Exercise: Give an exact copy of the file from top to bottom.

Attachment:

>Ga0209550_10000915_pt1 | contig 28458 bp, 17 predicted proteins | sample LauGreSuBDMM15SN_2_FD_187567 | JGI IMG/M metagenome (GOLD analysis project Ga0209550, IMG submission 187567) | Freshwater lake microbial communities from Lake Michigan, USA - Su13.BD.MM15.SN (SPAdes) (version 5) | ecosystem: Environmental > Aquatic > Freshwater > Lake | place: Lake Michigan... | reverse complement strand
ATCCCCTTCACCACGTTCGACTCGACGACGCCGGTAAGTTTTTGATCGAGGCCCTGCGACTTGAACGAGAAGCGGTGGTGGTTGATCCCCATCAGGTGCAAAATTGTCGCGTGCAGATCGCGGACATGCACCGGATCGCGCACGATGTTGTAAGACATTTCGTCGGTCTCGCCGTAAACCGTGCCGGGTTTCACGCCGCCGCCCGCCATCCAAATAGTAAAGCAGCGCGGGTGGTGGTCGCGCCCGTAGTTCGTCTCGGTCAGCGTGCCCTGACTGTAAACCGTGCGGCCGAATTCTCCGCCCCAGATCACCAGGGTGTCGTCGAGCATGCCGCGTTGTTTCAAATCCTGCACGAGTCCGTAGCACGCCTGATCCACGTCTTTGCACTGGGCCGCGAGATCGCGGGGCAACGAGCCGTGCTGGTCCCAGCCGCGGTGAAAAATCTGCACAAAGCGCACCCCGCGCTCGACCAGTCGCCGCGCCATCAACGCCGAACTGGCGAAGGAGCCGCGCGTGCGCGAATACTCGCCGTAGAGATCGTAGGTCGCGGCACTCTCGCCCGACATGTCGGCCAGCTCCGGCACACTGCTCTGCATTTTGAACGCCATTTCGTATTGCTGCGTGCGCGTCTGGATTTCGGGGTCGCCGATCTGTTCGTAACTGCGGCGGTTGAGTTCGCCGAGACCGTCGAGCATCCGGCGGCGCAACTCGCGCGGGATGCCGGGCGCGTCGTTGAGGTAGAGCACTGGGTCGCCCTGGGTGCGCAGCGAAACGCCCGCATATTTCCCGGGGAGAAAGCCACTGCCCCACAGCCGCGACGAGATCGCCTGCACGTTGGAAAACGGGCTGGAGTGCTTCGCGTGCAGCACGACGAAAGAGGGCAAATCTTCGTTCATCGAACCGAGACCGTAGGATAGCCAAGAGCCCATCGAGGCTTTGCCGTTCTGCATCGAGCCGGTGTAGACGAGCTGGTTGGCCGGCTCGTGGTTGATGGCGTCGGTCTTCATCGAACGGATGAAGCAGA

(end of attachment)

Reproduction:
>Ga0209550_10000915_pt1 | contig 28458 bp, 17 predicted proteins | sample LauGreSuBDMM15SN_2_FD_187567 | JGI IMG/M metagenome (GOLD analysis project Ga0209550, IMG submission 187567) | Freshwater lake microbial communities from Lake Michigan, USA - Su13.BD.MM15.SN (SPAdes) (version 5) | ecosystem: Environmental > Aquatic > Freshwater > Lake | place: Lake Michigan... | reverse complement strand
ATCCCCTTCACCACGTTCGACTCGACGACGCCGGTAAGTTTTTGATCGAGGCCCTGCGACTTGAACGAGAAGCGGTGGTGGTTGATCCCCATCAGGTGCAAAATTGTCGCGTGCAGATCGCGGACATGCACCGGATCGCGCACGATGTTGTAAGACATTTCGTCGGTCTCGCCGTAAACCGTGCCGGGTTTCACGCCGCCGCCCGCCATCCAAATAGTAAAGCAGCGCGGGTGGTGGTCGCGCCCGTAGTTCGTCTCGGTCAGCGTGCCCTGACTGTAAACCGTGCGGCCGAATTCTCCGCCCCAGATCACCAGGGTGTCGTCGAGCATGCCGCGTTGTTTCAAATCCTGCACGAGTCCGTAGCACGCCTGATCCACGTCTTTGCACTGGGCCGCGAGATCGCGGGGCAACGAGCCGTGCTGGTCCCAGCCGCGGTGAAAAATCTGCACAAAGCGCACCCCGCGCTCGACCAGTCGCCGCGCCATCAACGCCGAACTGGCGAAGGAGCCGCGCGTGCGCGAATACTCGCCGTAGAGATCGTAGGTCGCGGCACTCTCGCCCGACATGTCGGCCAGCTCCGGCACACTGCTCTGCATTTTGAACGCCATTTCGTATTGCTGCGTGCGCGTCTGGATTTCGGGGTCGCCGATCTGTTCGTAACTGCGGCGGTTGAGTTCGCCGAGACCGTCGAGCATCCGGCGGCGCAACTCGCGCGGGATGCCGGGCGCGTCGTTGAGGTAGAGCACTGGGTCGCCCTGGGTGCGCAGCGAAACGCCCGCATATTTCCCGGGGAGAAAGCCACTGCCCCACAGCCGCGACGAGATCGCCTGCACGTTGGAAAACGGGCTGGAGTGCTTCGCGTGCAGCACGACGAAAGAGGGCAAATCTTCGTTCATCGAACCGAGACCGTAGGATAGCCAAGAGCCCATCGAGGCTTTGCCGTTCTGCATCGAGCCGGTGTAGACGAGCTGGTTGGCCGGCTCGTGGTTGATGGCGTCGGTCTTCATCGAACGGATGAAGCAGA